FBC Oscar Coverage, Part XI: Ranking David Fincher

FBC Oscar Coverage, Part XI: Ranking David Fincher

When you’re looking at the nominees for Best Director (as I did yesterday), you’ll see that four of the five nominees have something in common: with one notable exception, every director vying for the big prize is a relative newcomer. Promising Young Woman is Emerald Fennell’s directorial debut, and Lee Issac Chung (Minari), Thomas Vinterberg (Another Round) and Chloè Zhao (Nomadland) all have had careers, but each of them are finding the spotlight with their nominated film. I mean, to be fair, Vinterberg has had a very illustrious career in his home country of Denmark, but this is the first time American audiences are really finding out about him.

The one notable exception is David Fincher. And he is, in no uncertain terms, pretty fucking notable.

Since 1994, David Fincher has been one of Hollywood’s most consistent director. His films have two notable things in common: they are interesting, profitable, and always among the best films of the year. What’s even more amazing about that is that Fincher makes a very specific type of movie: his movies are usually for adults and capable of evoking strong emotions. Zhao will probably win the Oscar this week, and her next film is a Marvel movie. It is almost impossible to imagine David Fincher taking this kind of a career arc.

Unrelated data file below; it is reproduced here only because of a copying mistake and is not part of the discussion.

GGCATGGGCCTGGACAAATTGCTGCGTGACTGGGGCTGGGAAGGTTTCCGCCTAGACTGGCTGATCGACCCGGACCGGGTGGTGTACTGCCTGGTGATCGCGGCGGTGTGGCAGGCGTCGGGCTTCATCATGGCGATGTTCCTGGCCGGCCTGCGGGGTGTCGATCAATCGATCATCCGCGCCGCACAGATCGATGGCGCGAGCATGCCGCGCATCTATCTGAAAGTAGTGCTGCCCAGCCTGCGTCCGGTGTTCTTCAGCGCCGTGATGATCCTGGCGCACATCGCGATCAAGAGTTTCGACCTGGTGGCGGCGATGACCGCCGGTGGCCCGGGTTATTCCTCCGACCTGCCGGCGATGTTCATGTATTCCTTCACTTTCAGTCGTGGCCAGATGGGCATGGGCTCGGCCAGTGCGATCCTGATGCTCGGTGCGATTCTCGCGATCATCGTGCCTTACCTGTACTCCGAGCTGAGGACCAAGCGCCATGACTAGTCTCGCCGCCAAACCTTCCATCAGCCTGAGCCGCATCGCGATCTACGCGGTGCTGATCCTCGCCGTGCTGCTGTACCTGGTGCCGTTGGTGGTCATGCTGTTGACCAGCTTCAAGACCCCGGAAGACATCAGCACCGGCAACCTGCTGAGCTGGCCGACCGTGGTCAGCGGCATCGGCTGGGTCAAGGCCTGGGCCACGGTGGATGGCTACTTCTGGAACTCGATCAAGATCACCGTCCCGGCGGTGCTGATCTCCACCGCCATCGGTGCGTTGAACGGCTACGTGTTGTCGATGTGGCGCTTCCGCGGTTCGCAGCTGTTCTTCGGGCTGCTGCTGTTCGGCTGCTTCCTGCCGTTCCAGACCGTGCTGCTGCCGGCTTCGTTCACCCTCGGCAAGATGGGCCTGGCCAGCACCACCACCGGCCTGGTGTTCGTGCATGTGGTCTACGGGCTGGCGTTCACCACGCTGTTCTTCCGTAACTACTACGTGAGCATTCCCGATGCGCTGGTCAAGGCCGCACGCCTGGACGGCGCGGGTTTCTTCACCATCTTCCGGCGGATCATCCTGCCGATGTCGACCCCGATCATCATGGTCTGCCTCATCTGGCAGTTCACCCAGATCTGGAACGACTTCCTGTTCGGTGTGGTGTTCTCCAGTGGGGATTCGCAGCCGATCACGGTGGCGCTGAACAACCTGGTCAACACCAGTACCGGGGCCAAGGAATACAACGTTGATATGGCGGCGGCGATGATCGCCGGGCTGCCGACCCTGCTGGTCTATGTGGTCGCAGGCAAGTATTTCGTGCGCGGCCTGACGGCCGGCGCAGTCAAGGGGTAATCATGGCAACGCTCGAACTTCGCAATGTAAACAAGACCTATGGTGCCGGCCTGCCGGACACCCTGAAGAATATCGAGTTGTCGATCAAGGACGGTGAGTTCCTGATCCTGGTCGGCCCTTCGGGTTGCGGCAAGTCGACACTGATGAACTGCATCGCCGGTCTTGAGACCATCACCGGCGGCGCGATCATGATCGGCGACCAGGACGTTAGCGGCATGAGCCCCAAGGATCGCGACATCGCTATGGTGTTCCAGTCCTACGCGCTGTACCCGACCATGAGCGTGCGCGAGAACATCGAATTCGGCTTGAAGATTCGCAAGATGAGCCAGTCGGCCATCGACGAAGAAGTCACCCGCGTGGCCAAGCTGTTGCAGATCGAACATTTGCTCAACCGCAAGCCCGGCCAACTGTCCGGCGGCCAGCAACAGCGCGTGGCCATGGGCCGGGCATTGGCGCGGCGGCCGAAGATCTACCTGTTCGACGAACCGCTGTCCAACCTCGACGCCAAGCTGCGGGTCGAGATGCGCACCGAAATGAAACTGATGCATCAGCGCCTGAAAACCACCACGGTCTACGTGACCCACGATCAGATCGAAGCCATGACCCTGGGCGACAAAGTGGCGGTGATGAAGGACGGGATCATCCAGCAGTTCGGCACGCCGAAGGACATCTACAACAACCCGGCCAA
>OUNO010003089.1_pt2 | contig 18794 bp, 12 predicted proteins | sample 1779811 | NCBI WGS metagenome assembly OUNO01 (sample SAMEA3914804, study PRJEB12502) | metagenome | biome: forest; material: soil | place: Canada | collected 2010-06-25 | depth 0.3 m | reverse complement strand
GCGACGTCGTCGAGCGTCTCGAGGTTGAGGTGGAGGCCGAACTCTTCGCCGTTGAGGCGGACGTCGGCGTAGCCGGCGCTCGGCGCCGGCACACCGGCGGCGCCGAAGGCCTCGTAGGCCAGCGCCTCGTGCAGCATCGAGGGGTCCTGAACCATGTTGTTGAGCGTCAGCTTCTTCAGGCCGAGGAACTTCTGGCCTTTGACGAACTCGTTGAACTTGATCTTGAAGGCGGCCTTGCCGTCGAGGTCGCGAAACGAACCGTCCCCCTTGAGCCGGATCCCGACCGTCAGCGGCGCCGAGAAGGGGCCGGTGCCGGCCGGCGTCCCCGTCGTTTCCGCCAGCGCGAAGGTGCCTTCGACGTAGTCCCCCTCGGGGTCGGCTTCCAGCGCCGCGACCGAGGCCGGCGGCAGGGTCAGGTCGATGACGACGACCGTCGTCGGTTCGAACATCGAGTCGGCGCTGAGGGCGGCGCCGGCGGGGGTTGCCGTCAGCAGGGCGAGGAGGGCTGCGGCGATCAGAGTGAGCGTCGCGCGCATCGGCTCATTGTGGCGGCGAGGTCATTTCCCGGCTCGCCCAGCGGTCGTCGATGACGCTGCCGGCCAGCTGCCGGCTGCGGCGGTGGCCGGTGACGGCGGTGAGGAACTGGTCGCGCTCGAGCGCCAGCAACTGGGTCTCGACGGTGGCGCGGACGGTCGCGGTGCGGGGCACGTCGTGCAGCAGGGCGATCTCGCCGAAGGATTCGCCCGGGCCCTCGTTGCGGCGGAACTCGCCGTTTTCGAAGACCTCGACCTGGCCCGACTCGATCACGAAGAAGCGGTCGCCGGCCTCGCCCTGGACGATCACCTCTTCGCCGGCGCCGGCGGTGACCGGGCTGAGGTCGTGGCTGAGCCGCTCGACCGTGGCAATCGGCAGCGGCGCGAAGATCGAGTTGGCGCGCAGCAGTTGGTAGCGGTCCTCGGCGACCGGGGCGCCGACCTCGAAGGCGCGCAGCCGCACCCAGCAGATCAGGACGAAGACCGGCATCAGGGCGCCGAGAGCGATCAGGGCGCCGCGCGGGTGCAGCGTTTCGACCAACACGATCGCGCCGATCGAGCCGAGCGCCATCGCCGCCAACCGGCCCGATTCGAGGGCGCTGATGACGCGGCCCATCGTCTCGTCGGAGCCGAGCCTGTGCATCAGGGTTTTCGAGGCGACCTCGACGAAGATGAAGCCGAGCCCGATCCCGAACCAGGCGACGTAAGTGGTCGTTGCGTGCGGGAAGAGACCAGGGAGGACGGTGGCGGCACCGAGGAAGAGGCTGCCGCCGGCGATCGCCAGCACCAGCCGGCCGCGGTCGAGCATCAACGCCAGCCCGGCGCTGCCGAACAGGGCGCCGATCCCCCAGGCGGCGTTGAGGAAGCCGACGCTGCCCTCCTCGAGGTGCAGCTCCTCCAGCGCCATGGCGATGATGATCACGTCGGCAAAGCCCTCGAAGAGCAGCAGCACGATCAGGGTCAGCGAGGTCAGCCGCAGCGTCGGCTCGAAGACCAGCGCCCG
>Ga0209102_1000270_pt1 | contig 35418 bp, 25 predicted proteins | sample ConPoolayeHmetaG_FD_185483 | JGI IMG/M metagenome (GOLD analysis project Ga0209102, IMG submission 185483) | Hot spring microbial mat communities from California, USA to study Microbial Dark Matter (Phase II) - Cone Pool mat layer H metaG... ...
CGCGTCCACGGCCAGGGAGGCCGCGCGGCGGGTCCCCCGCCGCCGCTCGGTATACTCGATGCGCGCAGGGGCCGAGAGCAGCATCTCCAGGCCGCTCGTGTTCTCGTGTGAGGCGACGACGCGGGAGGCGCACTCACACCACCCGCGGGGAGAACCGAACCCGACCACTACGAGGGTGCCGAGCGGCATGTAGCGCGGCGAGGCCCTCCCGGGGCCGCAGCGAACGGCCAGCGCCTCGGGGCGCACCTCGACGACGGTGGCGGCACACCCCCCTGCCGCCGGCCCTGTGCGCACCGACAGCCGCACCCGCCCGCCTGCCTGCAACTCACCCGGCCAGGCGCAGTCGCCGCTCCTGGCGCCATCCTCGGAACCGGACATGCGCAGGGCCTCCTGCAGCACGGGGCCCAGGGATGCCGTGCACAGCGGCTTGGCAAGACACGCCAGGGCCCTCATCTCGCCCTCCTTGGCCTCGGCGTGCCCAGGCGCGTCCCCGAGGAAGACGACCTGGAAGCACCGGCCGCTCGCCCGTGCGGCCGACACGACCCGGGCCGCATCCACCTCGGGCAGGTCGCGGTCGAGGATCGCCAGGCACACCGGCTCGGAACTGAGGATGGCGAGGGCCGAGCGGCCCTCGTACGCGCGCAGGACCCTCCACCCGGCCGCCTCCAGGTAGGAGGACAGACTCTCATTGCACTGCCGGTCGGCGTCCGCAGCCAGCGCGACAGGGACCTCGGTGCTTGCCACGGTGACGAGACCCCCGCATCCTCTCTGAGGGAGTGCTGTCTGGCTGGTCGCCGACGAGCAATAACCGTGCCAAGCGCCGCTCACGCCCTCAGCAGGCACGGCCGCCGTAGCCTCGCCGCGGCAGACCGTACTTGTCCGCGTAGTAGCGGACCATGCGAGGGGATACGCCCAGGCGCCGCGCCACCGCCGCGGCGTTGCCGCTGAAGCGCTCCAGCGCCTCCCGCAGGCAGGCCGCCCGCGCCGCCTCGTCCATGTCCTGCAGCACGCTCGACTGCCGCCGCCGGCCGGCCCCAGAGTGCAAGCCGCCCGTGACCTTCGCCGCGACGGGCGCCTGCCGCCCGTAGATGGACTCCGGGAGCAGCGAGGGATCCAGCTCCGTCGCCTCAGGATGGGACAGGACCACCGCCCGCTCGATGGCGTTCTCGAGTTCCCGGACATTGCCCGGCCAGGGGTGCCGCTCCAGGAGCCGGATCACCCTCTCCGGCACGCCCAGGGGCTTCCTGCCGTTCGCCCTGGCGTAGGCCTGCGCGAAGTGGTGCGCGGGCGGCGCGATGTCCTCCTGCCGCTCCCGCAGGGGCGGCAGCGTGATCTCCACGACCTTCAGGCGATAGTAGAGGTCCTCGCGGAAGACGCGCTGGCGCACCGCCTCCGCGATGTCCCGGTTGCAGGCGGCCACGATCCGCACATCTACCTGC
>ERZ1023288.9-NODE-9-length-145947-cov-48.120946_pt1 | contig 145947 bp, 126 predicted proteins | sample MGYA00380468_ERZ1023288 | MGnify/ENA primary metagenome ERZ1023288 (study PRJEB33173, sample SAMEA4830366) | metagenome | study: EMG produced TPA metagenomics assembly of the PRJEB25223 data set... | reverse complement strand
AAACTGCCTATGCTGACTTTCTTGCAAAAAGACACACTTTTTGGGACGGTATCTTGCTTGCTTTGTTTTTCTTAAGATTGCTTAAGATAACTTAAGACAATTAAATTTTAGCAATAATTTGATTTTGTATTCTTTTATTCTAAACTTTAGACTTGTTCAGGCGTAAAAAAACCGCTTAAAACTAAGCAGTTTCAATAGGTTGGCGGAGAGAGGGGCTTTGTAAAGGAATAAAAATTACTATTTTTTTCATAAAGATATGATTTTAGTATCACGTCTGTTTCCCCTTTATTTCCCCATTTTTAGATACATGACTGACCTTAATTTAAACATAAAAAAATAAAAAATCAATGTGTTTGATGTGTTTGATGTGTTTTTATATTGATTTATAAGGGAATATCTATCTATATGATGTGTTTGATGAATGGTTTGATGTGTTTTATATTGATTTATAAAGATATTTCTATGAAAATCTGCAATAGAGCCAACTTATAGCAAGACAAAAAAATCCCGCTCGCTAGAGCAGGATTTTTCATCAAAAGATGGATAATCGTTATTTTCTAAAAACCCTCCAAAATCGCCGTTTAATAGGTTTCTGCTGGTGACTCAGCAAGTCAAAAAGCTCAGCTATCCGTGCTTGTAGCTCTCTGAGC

Unlike the other great directors of this era (Spielberg, The Coen Brothers, Steven Soderbergh) who seem capable of cranking out a movie every nine months or so, Fincher is known for laborious work schedules. Dude is gonna take his time and you will get his movie when he is goddamned good and ready. Stories from the set of his films often involve tens, or in some cases, over a hundred takes, as the director attempts to break actors down to get the most raw and real performances. When you take into account that the best performances from some pretty impressive actors (Brad Pitt, Ben Affleck, Jesse Eisenberg, Rooney Mara, Justin Timberlake, Amanda Seyfried, etc.) come from David Fincher films, it’s hard to argue with the process.

And yet, for all of his excellence, especially in the 21st century, Fincher has not gotten any real love from the Academy. Three nominations and no wins, and what they choose to nominate is fucking baffling. Mank, the film he is currently nominated for, is his most nominated film, and it’s nowhere close to being his best film.

So what is his best film? Let’s rank some Fincher, my little film darlings!

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